Elements of Motion Graphics | Part 4: Adding Postprocess Effects + Video Editing

A great way to add visual flair is with Blender’s powerful compositing engine. Using it, we can create an immense amount of visual effects on top of a completed render, video clip or image, including various glitch effects, lens distortions, pixelization, scanlines, chromatic abberation and colour grading.

The suite of available features can be rather overwhelming, so I made a video about adding effects one by one to create (and understand!) this nodetree. These things can look complicated at first blush, but once you build them up incrementally, you’ll see that it’s not that hard at all!

The video below is suited for beginners, though my audio quality is unfortunately a bit damaged due to recording with OBS. I will fix this in future. It will be presented as a Q/A.

If you haven’t found the other parts of this tutorial, please check them out below. 1. EP1: ATOMIC where we discuss basic modelling techniques 2. EP2: DESIGN where we go over scene composition. 3. EP3: KINETICS where we learn basic and advanced animation techniques.

For those looking for resources, please scroll to the Text Tutorial Section and Download them.

Video Tutorial

Timestamps + Effects We’ll Be Making: 0:00 - Intro

0:41 - Looping Animations with VSE

3:50 - Importing Source Material

4:30 - Abuse of Default Cube

4:35 - Scanlines

9:15 - Using Nodegroups

10:00 - Lens Distortions

12:15 - Colour Inversion/Animating Effects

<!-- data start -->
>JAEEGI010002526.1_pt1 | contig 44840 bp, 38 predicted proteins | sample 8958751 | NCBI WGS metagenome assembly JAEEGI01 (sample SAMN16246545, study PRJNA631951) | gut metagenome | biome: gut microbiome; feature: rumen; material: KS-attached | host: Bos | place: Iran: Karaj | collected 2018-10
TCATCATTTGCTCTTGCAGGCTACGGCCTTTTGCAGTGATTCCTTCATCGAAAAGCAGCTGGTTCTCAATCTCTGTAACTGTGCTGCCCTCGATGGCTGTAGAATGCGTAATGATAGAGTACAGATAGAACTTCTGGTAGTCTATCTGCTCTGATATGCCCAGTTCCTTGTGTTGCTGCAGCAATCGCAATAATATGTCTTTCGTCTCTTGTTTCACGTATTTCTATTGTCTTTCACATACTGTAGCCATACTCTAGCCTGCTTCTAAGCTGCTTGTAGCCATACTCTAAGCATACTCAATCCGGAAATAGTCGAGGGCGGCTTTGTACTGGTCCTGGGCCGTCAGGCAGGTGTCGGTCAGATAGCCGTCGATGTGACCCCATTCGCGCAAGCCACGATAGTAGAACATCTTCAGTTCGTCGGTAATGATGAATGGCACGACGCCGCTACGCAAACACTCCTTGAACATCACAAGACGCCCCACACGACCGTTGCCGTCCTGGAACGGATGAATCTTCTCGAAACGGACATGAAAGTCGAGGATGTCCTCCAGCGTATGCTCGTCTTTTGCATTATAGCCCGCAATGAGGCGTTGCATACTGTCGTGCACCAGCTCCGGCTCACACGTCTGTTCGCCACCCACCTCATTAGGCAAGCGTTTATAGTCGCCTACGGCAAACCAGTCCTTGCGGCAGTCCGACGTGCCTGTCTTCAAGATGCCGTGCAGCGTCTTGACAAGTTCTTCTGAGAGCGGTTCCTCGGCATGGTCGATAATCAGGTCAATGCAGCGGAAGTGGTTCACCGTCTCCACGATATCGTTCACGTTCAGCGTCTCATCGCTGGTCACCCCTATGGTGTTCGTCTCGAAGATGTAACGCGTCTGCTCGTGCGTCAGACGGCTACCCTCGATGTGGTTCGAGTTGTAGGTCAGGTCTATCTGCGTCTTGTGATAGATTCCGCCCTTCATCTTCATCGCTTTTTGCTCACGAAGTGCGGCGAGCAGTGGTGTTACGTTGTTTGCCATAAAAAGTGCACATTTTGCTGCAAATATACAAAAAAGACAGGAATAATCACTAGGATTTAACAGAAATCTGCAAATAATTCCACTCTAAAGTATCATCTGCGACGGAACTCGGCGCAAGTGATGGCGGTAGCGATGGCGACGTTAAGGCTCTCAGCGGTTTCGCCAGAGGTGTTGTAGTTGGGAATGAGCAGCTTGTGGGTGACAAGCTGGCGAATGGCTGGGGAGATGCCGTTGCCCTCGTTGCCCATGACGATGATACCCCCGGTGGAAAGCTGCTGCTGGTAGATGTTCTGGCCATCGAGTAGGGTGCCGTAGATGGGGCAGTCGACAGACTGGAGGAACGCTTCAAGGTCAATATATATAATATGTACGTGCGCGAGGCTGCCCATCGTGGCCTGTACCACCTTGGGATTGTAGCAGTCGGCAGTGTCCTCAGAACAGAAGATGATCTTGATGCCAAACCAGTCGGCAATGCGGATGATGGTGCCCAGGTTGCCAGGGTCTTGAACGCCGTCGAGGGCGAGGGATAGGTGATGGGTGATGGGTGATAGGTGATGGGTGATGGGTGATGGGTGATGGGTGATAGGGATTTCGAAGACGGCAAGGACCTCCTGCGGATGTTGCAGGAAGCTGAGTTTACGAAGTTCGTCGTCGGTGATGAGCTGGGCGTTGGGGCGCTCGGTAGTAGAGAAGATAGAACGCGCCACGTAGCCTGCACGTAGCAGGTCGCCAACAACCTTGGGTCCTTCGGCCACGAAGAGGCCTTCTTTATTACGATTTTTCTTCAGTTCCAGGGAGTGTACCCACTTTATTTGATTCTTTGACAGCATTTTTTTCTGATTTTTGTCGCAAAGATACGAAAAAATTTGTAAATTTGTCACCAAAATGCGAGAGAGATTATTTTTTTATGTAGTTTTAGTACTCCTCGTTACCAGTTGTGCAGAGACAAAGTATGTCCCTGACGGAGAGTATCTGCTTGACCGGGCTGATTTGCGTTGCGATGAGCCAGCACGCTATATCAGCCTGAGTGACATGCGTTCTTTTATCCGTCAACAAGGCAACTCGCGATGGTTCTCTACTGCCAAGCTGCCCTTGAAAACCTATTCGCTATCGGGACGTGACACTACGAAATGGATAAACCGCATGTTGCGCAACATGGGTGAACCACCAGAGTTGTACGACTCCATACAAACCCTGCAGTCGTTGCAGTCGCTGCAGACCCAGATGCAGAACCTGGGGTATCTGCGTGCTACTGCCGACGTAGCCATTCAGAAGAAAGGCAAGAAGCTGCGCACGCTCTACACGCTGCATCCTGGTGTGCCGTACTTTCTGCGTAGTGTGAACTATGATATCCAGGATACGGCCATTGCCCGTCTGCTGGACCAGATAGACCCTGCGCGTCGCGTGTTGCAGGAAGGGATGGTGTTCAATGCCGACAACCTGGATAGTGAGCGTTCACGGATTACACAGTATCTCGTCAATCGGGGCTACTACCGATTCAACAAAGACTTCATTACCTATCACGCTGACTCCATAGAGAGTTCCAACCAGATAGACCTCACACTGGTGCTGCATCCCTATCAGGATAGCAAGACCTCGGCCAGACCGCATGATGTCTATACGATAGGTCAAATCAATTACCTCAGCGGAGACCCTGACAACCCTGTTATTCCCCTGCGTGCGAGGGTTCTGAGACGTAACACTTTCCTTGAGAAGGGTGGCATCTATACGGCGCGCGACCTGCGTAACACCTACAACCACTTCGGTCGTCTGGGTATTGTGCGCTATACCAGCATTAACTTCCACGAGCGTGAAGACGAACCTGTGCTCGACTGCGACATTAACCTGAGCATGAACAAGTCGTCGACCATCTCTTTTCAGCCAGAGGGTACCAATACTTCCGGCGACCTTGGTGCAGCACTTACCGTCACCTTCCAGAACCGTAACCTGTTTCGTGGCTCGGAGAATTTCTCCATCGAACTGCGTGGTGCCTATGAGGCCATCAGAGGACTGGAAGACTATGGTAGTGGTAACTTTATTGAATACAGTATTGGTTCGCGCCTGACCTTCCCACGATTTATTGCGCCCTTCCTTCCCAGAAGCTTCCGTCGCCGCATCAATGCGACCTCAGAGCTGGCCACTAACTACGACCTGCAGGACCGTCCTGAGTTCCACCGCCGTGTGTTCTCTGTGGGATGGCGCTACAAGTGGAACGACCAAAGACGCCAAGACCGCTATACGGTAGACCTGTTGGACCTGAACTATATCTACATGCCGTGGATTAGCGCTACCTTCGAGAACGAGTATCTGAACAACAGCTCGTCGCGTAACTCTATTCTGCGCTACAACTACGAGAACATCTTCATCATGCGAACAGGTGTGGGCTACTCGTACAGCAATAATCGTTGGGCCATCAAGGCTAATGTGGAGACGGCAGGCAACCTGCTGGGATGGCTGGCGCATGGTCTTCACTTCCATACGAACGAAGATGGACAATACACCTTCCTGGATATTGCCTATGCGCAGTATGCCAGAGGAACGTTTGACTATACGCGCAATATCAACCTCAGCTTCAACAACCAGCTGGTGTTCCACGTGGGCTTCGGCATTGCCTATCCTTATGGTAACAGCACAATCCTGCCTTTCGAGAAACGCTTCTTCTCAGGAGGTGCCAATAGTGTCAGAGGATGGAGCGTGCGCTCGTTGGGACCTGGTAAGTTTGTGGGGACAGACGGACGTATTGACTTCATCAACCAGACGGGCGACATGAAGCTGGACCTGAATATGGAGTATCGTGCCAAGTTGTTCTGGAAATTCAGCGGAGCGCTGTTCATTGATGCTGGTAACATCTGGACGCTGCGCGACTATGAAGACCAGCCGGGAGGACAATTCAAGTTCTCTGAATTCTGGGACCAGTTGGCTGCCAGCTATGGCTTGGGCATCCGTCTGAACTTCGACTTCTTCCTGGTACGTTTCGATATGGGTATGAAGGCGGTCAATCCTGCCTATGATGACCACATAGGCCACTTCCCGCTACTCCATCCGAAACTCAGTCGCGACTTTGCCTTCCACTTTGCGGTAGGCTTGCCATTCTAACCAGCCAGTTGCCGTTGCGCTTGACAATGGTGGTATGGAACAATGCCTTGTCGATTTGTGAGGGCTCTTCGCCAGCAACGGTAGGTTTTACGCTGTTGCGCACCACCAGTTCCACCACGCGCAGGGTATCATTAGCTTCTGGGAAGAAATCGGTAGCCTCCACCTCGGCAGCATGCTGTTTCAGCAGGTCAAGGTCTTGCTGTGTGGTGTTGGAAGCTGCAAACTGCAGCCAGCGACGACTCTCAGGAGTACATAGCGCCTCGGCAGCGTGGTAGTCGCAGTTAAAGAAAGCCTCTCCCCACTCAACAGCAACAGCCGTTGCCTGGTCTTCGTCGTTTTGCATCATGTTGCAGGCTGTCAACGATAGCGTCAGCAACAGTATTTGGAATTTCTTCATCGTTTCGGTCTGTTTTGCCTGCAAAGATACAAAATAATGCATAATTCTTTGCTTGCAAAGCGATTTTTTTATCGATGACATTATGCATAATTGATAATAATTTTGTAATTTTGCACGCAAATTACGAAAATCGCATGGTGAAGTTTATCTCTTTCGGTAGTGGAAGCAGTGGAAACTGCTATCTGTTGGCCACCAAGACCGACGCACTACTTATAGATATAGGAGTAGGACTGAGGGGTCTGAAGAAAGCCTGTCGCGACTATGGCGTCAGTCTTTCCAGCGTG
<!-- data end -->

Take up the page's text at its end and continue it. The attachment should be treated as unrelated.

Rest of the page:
14:00 - HSV Modulation

15:45 - Glitch Effect

23:30 - Advanced Glitch Effect

27:15 - Rendering Animations to Video

27:26 - Series Recap and Outro

Text Tutorial

The text portion of this tutorial is for advanced users who already know blender’s VSE and compositing to a small degree and are willing to piece together the components themselves.

Q: How do I Make an Infinitely Loopable Video using Blender’s VSE?

A: One way is to play a video forwards, then in reverse. (Ping-pong Effect) This is very simple to do with the VSE - Just duplicate a clip and place it adjacent to the original, and then under the clip properties, find Video > Reverse Frames.

Creating a ping-ponging loop.

Q: How do I make a Glitch texture to use as a mask, procedurally?

A: Create a cloud texture (or most texture types with Cell Noise will work) and set the Noise Basis to Cell noise. Then, apply a constant 5050 B/W colour ramp (which you can animate to modulate the intensity of the glitch), and plug it into the factor input of a Mix Node, combining your original image and a modified image (which you can modify via translating it, inverting colours or any variety of modifications).

The glitch texture.

One possibility to alter the original image to create the glitch layer - Split and Recombine the RGBA channels, but translate each of the R,G and B channels differently.

Q: How do I add Scanlines?

First, Download the following image, which took me one minute to make in Inkscape. Yes, you can do this procedurally in Blender. No, it doesn’t make sense to do so unless you’re trying to learn how to procedurally generate textures that are much more easily made in a vector graphics software.

Download this! Right click > Save Image As …

A scanline texture. Use however you like. Sell it even, I don’t care :)

Then, plug it into this nodegroup, which will be spliced in the final nodetree. It’s mixed with the movie clip output. Please look at the nodemap at the start for reference.

The scanlines node group. The Transform node has an animated Y coordinate so the scanlines appear to scroll up.

Q: Can I see the Nodes again?

Yes, yes you can.

This version has the RGB shift glitch effect and the Scanlines condensed into nodegroups

This version has zero nodegroups.


Thanks for reading this, and for coming so far through the elements of motion graphics! I hope you learned something new and can put these techniques to good use. Best of luck!

comments powered by Disqus